Saturday, 24 March 2012

How to curb binge-drinking...

There have been discussions about the minimum pricing of alcohol for years in the UK. In 2010, the Scottish government brought forward legislation but it didn’t find a majority in the Scottish Parliament. Alex Salmond’s administration has recently resuscitated it and this time it may get on the statute book in Scotland. 
While the Westminster government (which legislates for England and Wales in this area) has been reluctant to stride into this field of social engineering, yesterday it proposed legislation to the effect of forcing retailers to price every unit of alcohol at 40 pence or more. 
The government says that it has been persuaded by a close examination of the harm and the social costs that binge drinking causes in the UK. However not even the coalition government can deny that minimum pricing of alcohol is a measure targeted at preventing poor people from drinking. The reason is simple: at 40 pence per unit of alcohol, no up market drinks which are usually consumed by middle class people such as wine and expensive spirits are affected. Retailers would only be obligated to increase the price of alcohol in the lowest category of prices, which are traditionally cider and cheap beer. Many of those come as ‘special offers’ in six packs or larger.
While the argument about harm reduction is widely accepted, there are serious flaws with this proposal. One is of course that it targets a particular population group, which smacks of a revival of patronising ‘temperance’ ideas. 
The temperance movement was animated by the belief that alcoholism is a problem of the poor, which has always run counter to any evidence. Consumption of wine amongst the well-off contributes to significant health risks and NHS costs every year as previous campaigns of the government targeting this group testify. 
But there are other questionable assumptions that inspire this legislation. An important aspect seems to be that governments and scientists are not agreed on the causes of drunken behaviour. If, as often claimed, it is the amount of alcohol consumed then the evidence is contradictory. On average Germans consume more alcohol than Brits but German cities are not (generally) blighted by the sort of conduct we see in British city centres every weekend. So if it is not the amount of alcohol consumed that causes this problem, what is it?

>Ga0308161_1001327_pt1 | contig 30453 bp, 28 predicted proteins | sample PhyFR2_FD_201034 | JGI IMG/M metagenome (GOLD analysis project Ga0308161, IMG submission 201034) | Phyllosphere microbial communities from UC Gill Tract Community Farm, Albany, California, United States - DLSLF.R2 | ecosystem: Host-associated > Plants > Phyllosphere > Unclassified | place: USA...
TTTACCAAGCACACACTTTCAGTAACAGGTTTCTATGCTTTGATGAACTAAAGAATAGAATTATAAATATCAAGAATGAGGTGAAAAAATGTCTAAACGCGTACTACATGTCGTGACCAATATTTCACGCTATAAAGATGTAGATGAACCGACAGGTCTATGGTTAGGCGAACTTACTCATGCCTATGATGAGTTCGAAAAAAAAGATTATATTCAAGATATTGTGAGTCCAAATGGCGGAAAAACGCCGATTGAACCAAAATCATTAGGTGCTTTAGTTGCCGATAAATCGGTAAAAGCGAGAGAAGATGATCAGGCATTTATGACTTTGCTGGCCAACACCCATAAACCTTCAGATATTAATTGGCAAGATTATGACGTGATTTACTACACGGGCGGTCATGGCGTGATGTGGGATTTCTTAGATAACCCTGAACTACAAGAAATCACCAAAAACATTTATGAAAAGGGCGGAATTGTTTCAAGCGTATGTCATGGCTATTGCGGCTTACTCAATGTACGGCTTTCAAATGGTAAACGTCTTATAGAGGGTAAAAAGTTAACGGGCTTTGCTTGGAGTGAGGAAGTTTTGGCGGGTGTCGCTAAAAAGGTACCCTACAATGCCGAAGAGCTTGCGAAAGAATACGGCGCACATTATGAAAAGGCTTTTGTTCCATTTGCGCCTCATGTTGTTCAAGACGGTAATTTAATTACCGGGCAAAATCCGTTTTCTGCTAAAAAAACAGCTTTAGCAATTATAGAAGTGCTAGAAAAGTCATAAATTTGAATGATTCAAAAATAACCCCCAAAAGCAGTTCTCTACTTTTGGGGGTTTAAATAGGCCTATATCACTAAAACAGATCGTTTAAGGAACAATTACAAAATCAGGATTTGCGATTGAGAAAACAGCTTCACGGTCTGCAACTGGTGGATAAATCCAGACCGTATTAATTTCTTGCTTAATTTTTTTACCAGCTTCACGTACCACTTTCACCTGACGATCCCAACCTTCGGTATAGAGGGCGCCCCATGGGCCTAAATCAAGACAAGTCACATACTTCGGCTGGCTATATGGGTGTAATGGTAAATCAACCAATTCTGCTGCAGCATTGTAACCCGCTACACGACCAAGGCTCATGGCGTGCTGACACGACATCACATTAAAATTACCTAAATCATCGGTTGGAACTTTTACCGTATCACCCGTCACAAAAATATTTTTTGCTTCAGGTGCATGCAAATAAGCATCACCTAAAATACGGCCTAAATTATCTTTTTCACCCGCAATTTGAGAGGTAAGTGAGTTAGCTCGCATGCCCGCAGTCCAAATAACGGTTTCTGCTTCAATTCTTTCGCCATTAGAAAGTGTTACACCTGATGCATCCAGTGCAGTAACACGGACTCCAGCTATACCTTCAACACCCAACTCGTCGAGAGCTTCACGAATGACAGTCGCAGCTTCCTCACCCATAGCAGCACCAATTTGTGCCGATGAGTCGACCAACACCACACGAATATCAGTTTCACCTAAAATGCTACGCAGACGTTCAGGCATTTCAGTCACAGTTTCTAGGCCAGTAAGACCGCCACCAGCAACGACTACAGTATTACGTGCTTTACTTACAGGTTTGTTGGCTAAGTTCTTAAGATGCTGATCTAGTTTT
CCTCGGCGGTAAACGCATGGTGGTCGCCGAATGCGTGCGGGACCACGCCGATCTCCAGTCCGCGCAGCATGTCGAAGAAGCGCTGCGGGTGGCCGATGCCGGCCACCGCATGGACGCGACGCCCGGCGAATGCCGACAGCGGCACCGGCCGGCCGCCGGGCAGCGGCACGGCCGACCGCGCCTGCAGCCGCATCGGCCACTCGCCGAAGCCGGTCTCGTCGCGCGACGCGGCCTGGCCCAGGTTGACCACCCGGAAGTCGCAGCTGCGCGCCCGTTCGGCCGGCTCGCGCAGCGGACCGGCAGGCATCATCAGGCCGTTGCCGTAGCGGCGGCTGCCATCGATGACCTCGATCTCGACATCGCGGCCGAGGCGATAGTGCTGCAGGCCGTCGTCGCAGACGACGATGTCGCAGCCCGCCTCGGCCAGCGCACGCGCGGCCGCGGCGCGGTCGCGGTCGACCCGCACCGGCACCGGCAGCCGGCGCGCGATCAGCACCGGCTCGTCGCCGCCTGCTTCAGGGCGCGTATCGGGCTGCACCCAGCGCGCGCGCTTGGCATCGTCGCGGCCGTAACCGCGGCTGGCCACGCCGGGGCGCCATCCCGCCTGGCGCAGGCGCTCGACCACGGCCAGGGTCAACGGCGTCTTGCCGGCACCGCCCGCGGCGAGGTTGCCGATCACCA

There is one observation that is often made by foreigners in Britain which may be a clue. People coming to the UK and enter a pub often note that punters in this country have to stand when drinking. I don’t remember a single pub in Berlin in which people would stand. 
Drinking alcohol while standing has several effects. First, it pressures people to drink up quick. But second it fosters an atmosphere of restlessness as the alcohol rushes into the blood stream. Forcing pubs to provide seating for every customer may sound like a small step but may be far more effective to enforce civility in the UK’s drinking culture than to ‘force’ the drinks industry to make more profit, which incidentally this new legislation does. 
In this context, it may come as no surprise that any increase in the price of alcohol has another beneficiary: the treasury which will gain through increased duty. Changing the drinking culture by forcing pubs to provide sufficient space for seats may be difficult, asking it to raise prices to make more money may just be the fortunate confluence of interests policy makers have been looking for in this area. Yet as so often, the easy things is not the necessarily the best thing to do. So if the government will get this legislation through binge drinking will remain a deplorable feature of British inner cities. I bet you a guinness!

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